Cleve Cartmill

Probably the least-known writer on this list, Wisconsin-born sci-fi writer Cleve Cartmill deserves a movie about his life thanks to one completely insane incident: the 1944 publication of his short story “Deadline,” about the plot to develop a fission bomb that used Uranium-235 as a power source. The story, which was published in Astounding Science Fiction, drew the attention of the U.S. government, which was at the time right in the middle of a top secret experiment to produce… a fission bomb that used Uranium-235 as a power source. That was the famous Manhattan Project, and when FBI agents raided Cartmill’s home to find out what he knew about it things got pretty scary for the author. You could easily wrap a movie around the idea of a science fiction author who inadvertently invents the most important weapon of the 20th century.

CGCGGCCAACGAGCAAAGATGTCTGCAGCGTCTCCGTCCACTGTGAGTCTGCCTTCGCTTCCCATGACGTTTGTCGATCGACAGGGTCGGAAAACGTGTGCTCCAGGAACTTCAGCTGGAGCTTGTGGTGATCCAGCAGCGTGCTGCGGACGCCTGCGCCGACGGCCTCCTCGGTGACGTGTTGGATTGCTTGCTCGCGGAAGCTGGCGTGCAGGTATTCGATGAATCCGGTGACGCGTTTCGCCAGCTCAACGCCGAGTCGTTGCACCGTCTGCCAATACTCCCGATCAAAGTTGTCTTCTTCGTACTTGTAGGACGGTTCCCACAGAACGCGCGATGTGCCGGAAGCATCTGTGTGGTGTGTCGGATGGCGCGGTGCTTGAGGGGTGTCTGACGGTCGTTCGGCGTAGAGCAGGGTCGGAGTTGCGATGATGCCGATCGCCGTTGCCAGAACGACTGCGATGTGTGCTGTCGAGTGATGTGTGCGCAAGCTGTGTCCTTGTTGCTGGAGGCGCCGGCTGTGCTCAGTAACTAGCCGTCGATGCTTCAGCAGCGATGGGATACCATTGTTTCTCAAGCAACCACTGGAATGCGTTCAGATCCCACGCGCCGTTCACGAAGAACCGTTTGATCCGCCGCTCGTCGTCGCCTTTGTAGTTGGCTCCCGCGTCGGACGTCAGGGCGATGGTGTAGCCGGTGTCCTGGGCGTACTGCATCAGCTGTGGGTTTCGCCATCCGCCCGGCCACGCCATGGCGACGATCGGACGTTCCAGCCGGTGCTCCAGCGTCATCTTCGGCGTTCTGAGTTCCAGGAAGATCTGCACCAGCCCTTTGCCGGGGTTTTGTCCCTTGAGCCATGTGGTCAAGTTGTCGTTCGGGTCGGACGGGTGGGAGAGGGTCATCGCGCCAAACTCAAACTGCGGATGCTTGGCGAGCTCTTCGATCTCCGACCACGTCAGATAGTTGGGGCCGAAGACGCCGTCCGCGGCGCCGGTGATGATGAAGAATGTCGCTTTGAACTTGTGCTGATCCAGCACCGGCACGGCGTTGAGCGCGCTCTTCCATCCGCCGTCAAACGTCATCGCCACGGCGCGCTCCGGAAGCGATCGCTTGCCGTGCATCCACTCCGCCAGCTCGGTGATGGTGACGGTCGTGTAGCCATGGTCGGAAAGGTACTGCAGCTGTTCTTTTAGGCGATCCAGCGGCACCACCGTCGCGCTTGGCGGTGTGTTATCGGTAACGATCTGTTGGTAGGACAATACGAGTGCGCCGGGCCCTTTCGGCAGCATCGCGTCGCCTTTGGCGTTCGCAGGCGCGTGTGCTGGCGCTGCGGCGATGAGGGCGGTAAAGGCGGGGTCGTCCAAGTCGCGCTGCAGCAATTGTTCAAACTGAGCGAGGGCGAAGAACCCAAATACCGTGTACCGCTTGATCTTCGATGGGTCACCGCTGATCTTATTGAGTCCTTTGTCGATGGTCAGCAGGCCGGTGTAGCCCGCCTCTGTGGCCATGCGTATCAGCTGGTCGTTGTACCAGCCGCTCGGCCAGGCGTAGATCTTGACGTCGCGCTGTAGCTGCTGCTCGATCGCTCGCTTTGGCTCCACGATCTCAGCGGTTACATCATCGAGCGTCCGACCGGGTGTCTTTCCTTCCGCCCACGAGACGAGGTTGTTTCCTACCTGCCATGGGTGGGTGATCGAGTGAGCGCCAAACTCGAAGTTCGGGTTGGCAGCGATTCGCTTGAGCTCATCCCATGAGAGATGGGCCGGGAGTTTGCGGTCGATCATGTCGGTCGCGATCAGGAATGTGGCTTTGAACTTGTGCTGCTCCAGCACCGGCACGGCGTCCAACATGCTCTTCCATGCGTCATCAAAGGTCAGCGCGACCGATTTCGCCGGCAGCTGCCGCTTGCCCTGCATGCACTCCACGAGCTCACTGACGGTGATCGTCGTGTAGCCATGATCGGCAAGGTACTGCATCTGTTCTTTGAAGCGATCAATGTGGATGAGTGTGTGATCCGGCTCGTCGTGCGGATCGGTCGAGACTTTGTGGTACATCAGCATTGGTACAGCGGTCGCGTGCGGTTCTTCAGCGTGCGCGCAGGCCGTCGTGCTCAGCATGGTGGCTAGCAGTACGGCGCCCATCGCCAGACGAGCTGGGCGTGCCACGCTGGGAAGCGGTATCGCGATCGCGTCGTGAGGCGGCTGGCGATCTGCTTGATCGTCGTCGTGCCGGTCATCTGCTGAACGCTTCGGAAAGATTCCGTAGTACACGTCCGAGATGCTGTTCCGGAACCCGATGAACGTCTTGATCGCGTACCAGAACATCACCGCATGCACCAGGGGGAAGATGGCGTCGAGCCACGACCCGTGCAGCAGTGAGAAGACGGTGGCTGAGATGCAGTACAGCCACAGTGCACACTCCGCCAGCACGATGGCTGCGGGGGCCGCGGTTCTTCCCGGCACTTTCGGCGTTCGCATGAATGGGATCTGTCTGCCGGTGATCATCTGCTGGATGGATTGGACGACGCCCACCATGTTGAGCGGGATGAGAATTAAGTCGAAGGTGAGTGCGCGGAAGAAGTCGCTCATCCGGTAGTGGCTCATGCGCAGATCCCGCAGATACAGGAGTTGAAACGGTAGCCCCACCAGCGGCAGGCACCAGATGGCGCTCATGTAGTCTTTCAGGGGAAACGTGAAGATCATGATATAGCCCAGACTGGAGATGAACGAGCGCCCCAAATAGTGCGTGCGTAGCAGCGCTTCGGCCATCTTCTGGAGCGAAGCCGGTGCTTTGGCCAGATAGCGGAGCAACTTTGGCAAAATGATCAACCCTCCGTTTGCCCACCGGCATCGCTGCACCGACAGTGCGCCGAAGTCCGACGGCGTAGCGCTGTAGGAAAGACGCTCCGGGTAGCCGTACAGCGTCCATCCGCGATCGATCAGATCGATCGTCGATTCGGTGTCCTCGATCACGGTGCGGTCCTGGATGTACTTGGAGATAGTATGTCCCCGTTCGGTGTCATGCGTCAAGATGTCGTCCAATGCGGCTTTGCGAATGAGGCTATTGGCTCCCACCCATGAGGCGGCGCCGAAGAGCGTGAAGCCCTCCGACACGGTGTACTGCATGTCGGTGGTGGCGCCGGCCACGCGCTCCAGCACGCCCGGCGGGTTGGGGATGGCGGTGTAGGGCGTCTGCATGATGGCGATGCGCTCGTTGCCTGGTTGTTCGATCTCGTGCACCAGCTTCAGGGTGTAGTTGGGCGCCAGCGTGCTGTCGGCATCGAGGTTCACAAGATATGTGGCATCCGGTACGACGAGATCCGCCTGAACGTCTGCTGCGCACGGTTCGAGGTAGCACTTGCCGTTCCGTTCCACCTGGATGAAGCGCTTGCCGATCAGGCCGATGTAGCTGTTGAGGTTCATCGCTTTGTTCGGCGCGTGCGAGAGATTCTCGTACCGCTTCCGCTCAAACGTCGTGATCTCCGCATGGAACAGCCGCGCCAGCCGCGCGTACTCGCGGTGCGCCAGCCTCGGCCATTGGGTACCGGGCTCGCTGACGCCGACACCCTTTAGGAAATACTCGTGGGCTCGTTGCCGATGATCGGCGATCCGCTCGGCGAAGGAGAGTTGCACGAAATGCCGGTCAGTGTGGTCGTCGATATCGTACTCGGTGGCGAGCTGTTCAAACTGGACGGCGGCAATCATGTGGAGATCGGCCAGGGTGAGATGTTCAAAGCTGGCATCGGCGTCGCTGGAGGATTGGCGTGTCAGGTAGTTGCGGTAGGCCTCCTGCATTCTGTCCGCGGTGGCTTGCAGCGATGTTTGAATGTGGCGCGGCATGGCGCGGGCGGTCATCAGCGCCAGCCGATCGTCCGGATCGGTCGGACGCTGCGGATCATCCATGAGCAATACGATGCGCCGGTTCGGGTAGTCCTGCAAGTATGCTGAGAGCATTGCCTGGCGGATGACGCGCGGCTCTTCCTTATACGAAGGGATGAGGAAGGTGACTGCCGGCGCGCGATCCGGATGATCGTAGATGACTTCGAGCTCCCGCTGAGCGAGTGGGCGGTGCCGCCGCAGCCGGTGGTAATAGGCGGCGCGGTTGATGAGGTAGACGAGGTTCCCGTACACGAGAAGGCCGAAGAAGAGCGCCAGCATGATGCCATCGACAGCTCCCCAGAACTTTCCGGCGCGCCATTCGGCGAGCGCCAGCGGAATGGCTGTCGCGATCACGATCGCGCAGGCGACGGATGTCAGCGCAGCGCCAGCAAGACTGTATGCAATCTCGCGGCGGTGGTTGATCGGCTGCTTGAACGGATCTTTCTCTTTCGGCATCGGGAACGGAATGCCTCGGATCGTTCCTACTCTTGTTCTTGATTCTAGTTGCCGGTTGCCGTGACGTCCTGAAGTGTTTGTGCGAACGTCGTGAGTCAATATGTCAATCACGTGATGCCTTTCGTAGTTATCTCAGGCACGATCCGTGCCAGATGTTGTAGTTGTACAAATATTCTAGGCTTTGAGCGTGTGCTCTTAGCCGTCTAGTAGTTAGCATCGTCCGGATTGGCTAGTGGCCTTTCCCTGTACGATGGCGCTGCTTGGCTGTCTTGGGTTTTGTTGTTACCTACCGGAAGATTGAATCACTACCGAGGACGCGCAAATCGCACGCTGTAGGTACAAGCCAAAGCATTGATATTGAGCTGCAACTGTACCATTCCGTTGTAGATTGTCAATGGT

Ramsey Campbell

This one’s not an adventure but for a horror author as prolific and beloved as Ramsey Campbell, examining the horror at home is the way to go. The English author was raised by feuding parents, with his mother beset by crippling schizophrenia. She dreamt of becoming a famous writer, but when she didn’t find success young Ramsey did, completing his first collection of ghost stories at the age of 11. Young Campbell read the extradimensional creep stories of H.P. Lovecraft at the age of eight, internalizing his dark mythos. We’d love to see a flick melding those two worlds — his grim home life and the horrors lurking at the edge of vision.